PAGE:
Each of the past two years, I’ve done a roundup of the developments and stories that mattered the most in South Asia. In 2014, India’s historic national election and the coming together of Afghanistan’s hard-won unity government topped my list. The year before, Indian women’s political activism, and Nawaz Sharif’s election in Pakistan’s first transfer of power from one civilian to another, were my top two picks. Looking back at those posts compared with the ten events I’ve selected for 2015, this year suggests a markedly less hopeful mood. The most chilling development has been the steady trickle of reports about the self-proclaimed Islamic State and its presence in the region, particularly in Afghanistan, border areas of Pakistan, and possibly in Bangladesh. Other developments in India, Nepal, Sri Lanka, and Maldives present a mixed picture of both progress and setbacks. Here is my selection of 2015’s most consequential stories in South Asia: Read more »

India Says: Bring Us Your Sick

by Guest blogger for Alyssa Ayres
"Cathlab (Angiogram & Angioplasty)," February 25, 2013. Photo by Hmhedp licensed under CC BY-SA 3.0 via Wikimedia Commons / Cropped from original. "Cathlab (Angiogram & Angioplasty)," February 25, 2013. Photo by Hmhedp licensed under CC BY-SA 3.0 via Wikimedia Commons / Cropped from original.

Kermit Jones, MD, JD, is a physician and former White House Fellow based in Chicago. His research focuses on intellectual property and health information technology use in medicine; he recently returned from a medical observership at Apollo Hospital in Hyderabad, India. Follow him on Twitter: @duniyakermit Read more »

Friday Asia Update: Top Five Stories From the Week of December 11, 2015

by Guest Blogger for Elizabeth C. Economy
Trafficking-camp-malaysia-12-11-15 A cage made of barbed wire and bamboo sticks that Malaysian police said was used to hold migrants is seen at an abandoned human trafficking camp in the jungle close the Thailand border at Bukit Wang Burma in northern Malaysia, May 26, 2015. (Damir Sagolj/Reuters)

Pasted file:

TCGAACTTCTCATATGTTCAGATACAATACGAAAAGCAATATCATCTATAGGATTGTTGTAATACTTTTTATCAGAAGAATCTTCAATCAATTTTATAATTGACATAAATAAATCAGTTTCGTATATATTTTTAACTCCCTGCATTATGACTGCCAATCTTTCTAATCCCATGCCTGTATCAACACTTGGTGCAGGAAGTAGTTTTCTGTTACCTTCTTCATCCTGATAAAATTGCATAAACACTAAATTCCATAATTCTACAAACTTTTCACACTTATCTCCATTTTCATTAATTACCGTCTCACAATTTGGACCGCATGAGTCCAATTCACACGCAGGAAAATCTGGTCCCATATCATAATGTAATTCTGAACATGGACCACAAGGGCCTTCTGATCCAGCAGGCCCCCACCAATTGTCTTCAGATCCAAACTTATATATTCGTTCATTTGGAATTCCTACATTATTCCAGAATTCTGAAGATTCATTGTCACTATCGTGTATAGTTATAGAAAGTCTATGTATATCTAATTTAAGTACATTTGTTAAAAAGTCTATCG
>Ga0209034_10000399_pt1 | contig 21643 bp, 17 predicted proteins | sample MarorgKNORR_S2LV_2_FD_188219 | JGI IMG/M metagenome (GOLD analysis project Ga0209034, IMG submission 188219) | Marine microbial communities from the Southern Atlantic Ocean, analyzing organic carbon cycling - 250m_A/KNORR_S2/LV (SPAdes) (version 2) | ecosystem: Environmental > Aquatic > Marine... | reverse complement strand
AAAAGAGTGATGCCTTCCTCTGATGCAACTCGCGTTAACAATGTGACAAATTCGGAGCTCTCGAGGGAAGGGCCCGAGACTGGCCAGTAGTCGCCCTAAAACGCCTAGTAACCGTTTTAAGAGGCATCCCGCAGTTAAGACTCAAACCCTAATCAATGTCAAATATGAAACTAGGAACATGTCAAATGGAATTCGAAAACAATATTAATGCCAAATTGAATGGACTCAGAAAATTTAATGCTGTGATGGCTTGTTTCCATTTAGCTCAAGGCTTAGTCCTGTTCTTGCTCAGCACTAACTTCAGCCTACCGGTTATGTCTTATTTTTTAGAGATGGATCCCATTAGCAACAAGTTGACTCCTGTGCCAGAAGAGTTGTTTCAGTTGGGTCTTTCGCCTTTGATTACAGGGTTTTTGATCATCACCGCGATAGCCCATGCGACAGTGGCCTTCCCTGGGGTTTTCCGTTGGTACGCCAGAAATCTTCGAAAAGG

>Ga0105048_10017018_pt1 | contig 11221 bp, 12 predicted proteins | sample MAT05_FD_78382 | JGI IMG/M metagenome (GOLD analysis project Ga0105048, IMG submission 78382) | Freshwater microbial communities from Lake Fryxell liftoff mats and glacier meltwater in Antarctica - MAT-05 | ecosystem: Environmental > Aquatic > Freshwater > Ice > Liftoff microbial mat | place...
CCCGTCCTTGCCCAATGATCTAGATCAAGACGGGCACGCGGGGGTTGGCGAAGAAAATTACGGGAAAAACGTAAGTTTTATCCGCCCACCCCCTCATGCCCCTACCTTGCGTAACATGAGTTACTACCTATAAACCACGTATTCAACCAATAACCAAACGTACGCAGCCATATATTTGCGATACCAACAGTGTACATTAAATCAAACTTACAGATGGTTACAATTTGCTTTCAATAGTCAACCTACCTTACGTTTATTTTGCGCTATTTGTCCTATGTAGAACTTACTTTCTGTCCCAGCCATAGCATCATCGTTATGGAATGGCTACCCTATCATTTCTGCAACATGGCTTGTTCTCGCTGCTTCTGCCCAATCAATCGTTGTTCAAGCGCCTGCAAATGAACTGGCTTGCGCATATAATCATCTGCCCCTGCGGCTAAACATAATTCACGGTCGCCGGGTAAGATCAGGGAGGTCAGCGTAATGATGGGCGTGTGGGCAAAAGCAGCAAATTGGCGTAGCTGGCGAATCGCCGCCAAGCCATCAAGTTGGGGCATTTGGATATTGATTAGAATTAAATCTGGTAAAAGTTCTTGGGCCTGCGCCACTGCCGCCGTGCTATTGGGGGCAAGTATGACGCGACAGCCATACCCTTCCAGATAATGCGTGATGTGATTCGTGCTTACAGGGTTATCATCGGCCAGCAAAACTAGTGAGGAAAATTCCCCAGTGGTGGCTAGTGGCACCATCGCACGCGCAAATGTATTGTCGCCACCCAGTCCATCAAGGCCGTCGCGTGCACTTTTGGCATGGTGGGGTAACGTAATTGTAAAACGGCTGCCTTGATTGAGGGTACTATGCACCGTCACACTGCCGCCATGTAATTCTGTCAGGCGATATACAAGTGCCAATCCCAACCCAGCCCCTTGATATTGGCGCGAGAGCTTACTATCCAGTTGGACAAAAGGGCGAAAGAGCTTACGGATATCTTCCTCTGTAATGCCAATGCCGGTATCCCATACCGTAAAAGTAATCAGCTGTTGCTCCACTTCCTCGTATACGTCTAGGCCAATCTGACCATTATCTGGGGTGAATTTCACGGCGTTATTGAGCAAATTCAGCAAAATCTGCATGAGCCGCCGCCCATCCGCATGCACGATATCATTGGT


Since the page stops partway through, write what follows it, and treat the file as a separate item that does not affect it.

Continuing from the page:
Rachel Brown, Lincoln Davidson, Ariella Rotenberg, and Gabriel Walker look at the top stories in Asia this week.

1. Human trafficking investigator flees Thailand. Maj. Gen. Paween Pongsirin, a senior Thai police officer leading an investigation on human trafficking in Thailand, has fled the country to seek asylum in Australia. After more than thirty graves, which are believed to contain the remains of trafficked Rohingyas, were discovered near the Malaysian border this summer, Paween had been tasked with investigating the site and the trafficking network responsible. Read more »

Friday Asia Update: Top Five Stories for the Week of December 4, 2015

by Guest Blogger for Elizabeth C. Economy
India-coal - 12-4-15 Laborers load coal on trucks at Bari Brahamina on the outskirts of Jammu, India, March 16, 2012. (Mukesh Gupta/Reuters)

Ashlyn Anderson, Rachel Brown, Sungtae “Jacky” Park, Ariella Rotenberg, Ayumi Teraoka, and Gabriel Walker look at the top stories in Asia this week.

1. India’s embrace of coal complicates ambitious renewable energy targets. India brings a unique position to the climate negotiations underway in Paris as a huge developing country with grand economic plans that is also disproportionately facing the consequences of climate change. Read more »

Friday Asia Update: Top Five Stories for the Week of November 20, 2015

by Guest Blogger for Elizabeth C. Economy
Seoul-protests - 11-20-2015 A protester reacts as water mixed with tear gas liquid is sprayed by police water canon to disperse protesters during an anti-government rally in central Seoul, South Korea, November 14, 2015. (Kim Hong-ji/Reuters)

Ashlyn Anderson, Rachel Brown, Lincoln Davidson, Ariella Rotenberg, Ayumi Teraoka, and Gabriel Walker look at the top stories in Asia this week.

1. Antigovernment protests erupt in Seoul. This week, tens of thousands of people filled City Hall plaza in downtown Seoul to protest President Park Geun-hye, demanding her resignation. The protestors wore plastic raincoats to guard against the cannons of water and liquid tear gas fired at them by the police. Read more »

China Recalculates Its Coal Consumption: Why This Really Matters

by Elizabeth C. Economy
A labourer works at a coking plant in Changzhi, north China's Shanxi province, July 7, 2007. Starting off in Sydney on Saturday and travelling west around the world, the Live Earth concerts, planned for this weekend, are expected to attract more than a million people to raise awareness of global warming and environmental issues like climate change. REUTERS/Stringer (CHINA) CHINA OUT A laborer works at a coking plant in Changzhi, north China's Shanxi province, July 7, 2007. (Stringer/Reuters)

It seems like a distant memory now, but just one month ago, the international community was lauding China for stepping up its commitment to address climate change by pledging to initiate a cap-and-trade system for CO2 by 2017 and contributing $3.1 billion to a fund to help poor countries combat climate change. Now, however, the talk is all about the release of a new set of game-changing Chinese statistics on coal consumption. A New York Times headline blared: “China burns much more coal than reported, complicating climate talks.”  And the Guardian reported: “China underreporting coal consumption by up to 17%, data suggests.”